2. The average shortfall on IO-mortgages is estimated to be >£70k (6). A few thousand compensation is not going to bail you out of the sordid hole of your own making.

And with that, I’m off for a lie-down.

Have a great weekend,

The Shrink

Side Orders

Other News:

Opinion/ blogs:

What I’m reading:

An exam textbook (le sigh)

Religio Medici by Sir Thomas Browne – the theological and psychological reflections of a C17th doctor

Enchiridion by Epictetus – Bedside reading for a bad day



3 thoughts on “The Full English Accompaniment – Are interest-only mortgages the next PPI?

  1. I can’t believe that interest only mortgages can be mis-sold in the same way PPI has been – the name itself is shouting out exactly what the product is and what you are paying for (or not)! No sympathy from me. As you say, houses are likely to be the biggest purchases people will make in their lives, why go in when you haven’t done your research or understand what you’re getting into?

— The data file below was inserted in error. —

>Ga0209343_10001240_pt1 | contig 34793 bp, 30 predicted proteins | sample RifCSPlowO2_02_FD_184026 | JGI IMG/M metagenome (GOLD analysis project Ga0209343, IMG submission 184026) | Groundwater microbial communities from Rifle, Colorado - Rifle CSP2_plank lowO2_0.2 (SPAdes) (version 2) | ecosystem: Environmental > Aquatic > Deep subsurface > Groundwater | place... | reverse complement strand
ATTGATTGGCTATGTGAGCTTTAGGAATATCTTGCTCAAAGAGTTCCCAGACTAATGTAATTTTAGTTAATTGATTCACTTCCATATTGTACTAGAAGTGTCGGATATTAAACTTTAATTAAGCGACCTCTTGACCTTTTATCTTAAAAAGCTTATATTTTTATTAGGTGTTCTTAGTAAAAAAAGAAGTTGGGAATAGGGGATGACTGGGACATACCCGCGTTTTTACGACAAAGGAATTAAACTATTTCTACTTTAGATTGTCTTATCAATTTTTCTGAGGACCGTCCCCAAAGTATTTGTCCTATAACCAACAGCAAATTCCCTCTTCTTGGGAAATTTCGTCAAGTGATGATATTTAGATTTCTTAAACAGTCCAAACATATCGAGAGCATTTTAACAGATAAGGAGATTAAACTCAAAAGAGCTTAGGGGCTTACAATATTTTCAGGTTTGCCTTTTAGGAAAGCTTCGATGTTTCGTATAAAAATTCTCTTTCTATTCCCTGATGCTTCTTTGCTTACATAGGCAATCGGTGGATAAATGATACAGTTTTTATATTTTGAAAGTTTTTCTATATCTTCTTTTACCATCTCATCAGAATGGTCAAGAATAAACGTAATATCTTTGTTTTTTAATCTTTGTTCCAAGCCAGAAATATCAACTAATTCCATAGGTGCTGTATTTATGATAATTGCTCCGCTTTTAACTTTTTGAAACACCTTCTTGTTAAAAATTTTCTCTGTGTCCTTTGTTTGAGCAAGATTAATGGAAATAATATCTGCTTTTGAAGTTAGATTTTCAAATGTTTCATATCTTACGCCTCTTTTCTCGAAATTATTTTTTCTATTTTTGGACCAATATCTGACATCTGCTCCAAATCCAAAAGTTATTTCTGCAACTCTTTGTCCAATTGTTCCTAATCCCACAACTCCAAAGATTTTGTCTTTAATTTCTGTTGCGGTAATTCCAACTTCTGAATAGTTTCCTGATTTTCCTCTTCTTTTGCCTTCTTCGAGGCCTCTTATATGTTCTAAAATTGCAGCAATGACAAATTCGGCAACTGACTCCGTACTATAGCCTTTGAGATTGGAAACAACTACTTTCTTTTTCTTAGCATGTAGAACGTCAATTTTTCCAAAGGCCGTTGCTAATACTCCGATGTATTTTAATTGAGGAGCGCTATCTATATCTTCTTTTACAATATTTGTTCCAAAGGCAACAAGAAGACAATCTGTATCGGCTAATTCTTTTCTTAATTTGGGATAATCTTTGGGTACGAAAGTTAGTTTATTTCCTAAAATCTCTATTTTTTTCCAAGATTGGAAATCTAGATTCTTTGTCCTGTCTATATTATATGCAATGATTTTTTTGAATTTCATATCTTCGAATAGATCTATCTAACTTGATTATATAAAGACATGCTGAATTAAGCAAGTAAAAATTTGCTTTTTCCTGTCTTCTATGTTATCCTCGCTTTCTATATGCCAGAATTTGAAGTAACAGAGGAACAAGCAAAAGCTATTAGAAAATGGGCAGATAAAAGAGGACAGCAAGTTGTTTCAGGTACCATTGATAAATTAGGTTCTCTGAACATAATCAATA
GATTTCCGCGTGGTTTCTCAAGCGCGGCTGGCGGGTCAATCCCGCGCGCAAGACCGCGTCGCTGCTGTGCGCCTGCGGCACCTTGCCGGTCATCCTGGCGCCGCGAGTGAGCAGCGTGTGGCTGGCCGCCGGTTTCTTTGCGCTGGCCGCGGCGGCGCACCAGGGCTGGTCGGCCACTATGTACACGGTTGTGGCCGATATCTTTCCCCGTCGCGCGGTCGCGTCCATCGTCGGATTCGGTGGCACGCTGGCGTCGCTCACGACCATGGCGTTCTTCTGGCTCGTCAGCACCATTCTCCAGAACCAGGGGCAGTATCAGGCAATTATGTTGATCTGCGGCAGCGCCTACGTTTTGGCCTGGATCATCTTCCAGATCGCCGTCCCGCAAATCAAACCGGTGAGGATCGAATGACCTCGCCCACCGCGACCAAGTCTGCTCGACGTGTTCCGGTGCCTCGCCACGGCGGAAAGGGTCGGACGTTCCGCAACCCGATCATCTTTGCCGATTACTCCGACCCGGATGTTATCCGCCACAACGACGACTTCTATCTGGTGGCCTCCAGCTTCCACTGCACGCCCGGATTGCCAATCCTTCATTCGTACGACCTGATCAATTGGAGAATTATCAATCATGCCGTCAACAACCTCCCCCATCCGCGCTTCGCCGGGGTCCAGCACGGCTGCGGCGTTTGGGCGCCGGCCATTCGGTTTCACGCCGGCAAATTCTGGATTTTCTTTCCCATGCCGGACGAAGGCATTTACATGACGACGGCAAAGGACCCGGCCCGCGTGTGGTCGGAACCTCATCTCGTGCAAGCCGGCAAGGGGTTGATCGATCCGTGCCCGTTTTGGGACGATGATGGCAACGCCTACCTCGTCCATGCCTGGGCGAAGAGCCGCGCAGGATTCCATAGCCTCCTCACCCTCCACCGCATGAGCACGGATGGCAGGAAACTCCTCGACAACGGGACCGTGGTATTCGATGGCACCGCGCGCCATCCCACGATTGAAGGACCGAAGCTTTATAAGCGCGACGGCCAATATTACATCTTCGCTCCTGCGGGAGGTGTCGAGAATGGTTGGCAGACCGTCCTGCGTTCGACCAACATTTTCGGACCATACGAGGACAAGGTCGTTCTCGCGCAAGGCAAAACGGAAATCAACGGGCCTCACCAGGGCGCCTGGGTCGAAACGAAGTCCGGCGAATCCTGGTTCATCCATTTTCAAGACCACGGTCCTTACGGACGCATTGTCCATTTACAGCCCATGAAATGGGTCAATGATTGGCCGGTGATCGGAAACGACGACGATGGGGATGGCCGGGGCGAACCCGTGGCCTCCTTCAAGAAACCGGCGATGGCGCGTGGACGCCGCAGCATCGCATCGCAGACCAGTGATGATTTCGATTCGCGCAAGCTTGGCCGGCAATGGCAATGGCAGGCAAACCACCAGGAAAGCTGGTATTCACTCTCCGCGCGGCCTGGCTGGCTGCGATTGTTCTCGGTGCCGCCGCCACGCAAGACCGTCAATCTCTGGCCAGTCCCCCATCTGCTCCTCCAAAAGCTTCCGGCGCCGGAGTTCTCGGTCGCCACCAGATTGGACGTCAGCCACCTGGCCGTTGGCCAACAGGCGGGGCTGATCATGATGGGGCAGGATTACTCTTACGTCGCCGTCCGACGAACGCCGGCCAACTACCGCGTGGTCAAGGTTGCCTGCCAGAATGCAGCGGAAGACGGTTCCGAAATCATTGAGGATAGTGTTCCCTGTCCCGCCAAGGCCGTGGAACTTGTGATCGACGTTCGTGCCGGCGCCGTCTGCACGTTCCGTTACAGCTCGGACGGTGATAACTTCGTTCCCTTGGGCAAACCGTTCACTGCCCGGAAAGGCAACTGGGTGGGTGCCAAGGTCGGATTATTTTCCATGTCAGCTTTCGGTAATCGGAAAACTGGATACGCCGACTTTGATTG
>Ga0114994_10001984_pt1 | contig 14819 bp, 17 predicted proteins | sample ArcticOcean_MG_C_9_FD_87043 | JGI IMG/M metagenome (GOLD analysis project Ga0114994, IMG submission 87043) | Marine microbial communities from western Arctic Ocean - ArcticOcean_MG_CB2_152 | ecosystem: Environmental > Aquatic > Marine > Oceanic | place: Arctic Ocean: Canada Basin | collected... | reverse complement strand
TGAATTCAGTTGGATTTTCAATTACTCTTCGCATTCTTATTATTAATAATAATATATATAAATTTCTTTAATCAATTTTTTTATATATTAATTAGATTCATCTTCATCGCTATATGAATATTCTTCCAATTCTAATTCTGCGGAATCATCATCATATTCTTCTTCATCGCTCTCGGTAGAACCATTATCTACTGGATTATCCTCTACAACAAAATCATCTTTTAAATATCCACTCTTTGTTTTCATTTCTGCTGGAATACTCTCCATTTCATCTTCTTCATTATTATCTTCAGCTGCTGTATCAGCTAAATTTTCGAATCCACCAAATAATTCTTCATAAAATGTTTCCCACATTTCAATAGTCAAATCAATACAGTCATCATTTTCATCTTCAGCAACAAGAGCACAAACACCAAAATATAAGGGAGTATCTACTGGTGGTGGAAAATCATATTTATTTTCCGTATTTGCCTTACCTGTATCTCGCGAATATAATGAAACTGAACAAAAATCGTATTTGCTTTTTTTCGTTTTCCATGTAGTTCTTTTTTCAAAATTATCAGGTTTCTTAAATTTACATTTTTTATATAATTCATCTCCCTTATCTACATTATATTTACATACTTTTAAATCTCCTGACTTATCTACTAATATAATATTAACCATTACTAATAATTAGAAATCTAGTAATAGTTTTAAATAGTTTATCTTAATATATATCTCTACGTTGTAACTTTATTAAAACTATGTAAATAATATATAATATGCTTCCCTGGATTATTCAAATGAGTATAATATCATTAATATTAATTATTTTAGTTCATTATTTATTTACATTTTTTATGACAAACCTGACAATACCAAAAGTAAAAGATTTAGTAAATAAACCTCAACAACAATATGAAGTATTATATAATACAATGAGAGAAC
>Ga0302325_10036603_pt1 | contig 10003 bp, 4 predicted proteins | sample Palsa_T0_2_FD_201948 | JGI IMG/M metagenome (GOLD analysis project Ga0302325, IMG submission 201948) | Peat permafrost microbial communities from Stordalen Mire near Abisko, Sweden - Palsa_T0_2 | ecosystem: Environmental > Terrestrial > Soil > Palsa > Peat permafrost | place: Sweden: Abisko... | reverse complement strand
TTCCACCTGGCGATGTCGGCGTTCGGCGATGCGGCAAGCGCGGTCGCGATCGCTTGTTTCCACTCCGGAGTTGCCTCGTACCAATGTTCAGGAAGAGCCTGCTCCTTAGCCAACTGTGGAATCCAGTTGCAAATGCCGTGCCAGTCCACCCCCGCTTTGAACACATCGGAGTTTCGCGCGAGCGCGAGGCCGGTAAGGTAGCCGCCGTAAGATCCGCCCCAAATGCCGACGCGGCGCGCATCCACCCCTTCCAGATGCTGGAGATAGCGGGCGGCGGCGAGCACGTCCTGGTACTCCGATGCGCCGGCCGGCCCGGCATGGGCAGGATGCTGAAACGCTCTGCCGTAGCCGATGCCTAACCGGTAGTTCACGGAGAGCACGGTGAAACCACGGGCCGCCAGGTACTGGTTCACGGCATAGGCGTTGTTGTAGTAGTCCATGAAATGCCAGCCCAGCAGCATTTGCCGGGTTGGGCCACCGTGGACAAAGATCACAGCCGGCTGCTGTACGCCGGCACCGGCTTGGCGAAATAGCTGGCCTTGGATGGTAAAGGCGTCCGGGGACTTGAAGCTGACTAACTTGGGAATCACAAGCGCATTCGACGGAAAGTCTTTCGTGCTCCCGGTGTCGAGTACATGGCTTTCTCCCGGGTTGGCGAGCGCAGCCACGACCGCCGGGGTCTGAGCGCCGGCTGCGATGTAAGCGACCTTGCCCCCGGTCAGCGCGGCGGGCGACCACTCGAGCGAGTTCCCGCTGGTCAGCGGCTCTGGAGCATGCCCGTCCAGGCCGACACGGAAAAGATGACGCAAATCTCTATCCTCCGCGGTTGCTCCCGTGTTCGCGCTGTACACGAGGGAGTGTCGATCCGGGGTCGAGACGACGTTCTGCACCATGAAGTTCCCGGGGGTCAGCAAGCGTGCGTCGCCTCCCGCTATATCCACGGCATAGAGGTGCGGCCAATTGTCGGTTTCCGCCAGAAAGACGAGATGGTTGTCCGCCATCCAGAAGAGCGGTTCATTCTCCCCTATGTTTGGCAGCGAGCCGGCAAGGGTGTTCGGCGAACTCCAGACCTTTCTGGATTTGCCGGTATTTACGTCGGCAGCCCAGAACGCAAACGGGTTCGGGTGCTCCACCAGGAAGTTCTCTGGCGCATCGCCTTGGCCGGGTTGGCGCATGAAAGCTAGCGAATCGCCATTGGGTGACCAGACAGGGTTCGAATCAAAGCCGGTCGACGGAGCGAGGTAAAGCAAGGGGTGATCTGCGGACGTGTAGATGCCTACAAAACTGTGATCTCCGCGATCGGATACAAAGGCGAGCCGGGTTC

Liked by 1 person

    1. Absolutely Weenie, the name couldn’t be clearer.

      Can I-O mortgages be missold? Theoretically yes. But I don’t see how the examples we see in the media are. An IFA can’t physically force you to save if you don’t want to. Besides, they’ve probably been brought in for the mortgage and all financial planning and advice is ignored after the contract is signed. It also doesn’t seem to be a question on affordability either and if you make certain lifestyle decisions that impact your ability to repay, that will affect both I-O and regular mortgages. You’re warned pretty clearly that if you don’t keep up payments your house may be repossessed. That obviously (!?) includes the lump sum payment at the end for I-O mortgages.

      Liked by 1 person